ICS supports NSW Bill on Religious Discrimination and unpicks erroneous criticism that the Bill preferences religion. Mark Sneddon appeared before the Committee on 23 October to speak to the submission.

PDF available here.

The need for Religious Discrimination Legislation in NSW now

Australians who regularly practise their religion are in a minority. Those who follow traditional religious practices on matters like sexual ethics, marriage, sanctity of human life, prayer and fasting or religious dress are an unpopular minority in some quarters. Like other minorities, they experience discrimination, but they don’t have the same legal protection as other minorities in NSW.

Federal, State and Territory anti-discrimination laws all prohibit discrimination based on race, gender, disability, age, sexual orientation and gender identity. But Australians who suffer discrimination based on their religious belief or activity have no federal anti-discrimination law protection, limited Fair Work Act protection, and no protection in NSW or in South Australia (except for religious dress).

More than 20 years ago, the New South Wales Law Reform Commission recommended the inclusion of religion as a protected attribute in NSW anti-discrimination legislation.

This lack of protection for people from discrimination in NSW on the basis of their religious belief or activity based on religious belief needs to be remedied now. For people like Soaliah, a young Sydney Muslim woman who was allegedly refused entry to a hotel unless she removed her hijab, and Madeline, a young Christian woman who was sacked for saying it was OK to vote against same sex marriage.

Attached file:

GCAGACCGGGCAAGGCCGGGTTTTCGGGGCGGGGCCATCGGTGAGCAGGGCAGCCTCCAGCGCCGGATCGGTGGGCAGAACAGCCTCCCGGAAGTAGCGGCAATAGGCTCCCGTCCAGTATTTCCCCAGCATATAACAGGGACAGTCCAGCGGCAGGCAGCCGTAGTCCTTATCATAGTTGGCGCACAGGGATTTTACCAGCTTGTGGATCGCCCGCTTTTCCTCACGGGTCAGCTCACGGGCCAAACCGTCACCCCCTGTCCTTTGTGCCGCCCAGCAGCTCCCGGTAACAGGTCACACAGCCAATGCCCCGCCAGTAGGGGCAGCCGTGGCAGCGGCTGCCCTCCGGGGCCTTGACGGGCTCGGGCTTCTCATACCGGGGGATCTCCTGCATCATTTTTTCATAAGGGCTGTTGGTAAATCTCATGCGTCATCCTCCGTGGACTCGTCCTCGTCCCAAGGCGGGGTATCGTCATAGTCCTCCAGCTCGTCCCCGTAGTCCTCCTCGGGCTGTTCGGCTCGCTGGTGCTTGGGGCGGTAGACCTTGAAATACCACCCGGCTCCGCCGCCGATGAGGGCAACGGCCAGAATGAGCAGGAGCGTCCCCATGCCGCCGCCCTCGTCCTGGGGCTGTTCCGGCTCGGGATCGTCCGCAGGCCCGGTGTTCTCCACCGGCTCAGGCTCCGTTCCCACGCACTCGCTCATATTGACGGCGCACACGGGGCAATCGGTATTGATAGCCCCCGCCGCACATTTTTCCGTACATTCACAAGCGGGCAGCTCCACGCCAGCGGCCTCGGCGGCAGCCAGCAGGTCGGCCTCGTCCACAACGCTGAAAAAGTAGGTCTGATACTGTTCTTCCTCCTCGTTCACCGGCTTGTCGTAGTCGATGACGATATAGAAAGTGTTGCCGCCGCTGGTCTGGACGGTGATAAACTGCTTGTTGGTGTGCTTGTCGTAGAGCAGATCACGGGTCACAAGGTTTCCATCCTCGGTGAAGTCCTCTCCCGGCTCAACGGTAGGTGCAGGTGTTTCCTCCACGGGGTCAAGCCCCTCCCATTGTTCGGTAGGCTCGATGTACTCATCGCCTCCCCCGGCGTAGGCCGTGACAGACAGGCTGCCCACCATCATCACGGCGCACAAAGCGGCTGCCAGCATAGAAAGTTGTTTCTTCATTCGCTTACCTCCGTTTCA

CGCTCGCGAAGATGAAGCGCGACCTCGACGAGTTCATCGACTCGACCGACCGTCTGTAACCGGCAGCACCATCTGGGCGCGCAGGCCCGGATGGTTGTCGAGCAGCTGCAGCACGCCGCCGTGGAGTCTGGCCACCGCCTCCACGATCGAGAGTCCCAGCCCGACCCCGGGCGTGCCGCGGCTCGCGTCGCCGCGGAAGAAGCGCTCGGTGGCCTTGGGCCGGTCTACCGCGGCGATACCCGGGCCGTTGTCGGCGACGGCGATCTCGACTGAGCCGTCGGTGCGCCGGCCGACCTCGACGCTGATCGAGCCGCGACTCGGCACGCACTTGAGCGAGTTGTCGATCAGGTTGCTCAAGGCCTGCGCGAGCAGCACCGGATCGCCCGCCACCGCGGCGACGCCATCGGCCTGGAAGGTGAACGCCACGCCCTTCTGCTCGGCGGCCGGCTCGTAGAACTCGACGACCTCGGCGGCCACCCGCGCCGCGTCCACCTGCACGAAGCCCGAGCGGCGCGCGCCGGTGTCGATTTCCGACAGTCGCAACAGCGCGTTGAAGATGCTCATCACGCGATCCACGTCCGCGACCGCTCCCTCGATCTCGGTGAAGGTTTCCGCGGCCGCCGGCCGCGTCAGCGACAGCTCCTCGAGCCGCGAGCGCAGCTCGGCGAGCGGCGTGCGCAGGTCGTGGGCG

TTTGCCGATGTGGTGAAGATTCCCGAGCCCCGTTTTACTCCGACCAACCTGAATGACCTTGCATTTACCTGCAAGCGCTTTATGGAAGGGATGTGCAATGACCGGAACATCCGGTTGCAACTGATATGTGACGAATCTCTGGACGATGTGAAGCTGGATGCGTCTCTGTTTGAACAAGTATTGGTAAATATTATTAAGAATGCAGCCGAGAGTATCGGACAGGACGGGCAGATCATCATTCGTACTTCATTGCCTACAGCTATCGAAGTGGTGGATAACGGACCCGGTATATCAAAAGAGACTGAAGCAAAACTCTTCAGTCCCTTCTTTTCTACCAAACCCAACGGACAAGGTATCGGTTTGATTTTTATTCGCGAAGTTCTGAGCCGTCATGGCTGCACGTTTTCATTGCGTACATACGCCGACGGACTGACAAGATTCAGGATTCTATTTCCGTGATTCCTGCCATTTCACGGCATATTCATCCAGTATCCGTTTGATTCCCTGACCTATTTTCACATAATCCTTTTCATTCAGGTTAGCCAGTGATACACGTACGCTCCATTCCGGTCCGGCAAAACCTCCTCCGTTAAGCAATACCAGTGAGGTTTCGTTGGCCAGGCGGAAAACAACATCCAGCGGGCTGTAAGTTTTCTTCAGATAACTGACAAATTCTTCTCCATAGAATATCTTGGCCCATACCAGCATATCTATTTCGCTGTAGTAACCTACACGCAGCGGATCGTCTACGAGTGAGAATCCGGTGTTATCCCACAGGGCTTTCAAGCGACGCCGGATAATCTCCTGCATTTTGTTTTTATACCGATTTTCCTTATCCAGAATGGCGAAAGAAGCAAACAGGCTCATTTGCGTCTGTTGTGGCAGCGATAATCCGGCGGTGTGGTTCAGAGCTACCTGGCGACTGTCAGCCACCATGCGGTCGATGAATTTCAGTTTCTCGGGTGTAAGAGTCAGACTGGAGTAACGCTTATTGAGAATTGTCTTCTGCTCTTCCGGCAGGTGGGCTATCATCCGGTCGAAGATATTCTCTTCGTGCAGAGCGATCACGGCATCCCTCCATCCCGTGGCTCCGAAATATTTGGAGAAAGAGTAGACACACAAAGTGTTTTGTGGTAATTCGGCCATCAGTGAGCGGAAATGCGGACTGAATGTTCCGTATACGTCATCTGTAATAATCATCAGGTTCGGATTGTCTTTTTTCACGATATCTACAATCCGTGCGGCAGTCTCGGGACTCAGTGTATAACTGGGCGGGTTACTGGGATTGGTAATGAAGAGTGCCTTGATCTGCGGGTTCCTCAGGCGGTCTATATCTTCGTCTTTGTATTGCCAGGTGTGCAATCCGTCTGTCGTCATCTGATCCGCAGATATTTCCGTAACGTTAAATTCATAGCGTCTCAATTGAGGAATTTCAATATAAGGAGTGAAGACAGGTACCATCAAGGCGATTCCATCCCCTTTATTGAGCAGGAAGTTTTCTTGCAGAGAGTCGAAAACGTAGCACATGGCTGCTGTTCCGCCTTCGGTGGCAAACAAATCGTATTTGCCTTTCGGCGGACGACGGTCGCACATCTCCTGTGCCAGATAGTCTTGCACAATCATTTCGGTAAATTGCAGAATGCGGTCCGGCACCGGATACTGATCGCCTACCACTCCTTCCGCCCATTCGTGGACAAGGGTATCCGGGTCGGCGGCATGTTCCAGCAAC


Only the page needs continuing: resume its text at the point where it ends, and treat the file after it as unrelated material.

The Bill addresses the real problem of people being suspended, sacked or disqualified or refused qualification for reasonably expressing their religious beliefs. There are many real-life examples at https://australiawatch.com.au/ including:

  • Andrew, a university student, suspended from his course after consensually praying with a fellow student; and.
  • Patricia, a medical practitioner with over 20 years’ experience in sexual health who gave a talk for the Bible Society to a group of Christian teenagers about sex from a Christian perspective in which she advocated Christian teaching of people not acting on sexual desires outside of man-woman marriage. She was told by her professional association that her talk had failed to show respect for people with same-sex attraction and she must either give up her honorary life membership or never make those comments again. For the same reason her university department removed her from student supervision and stopped inviting her to any university meetings.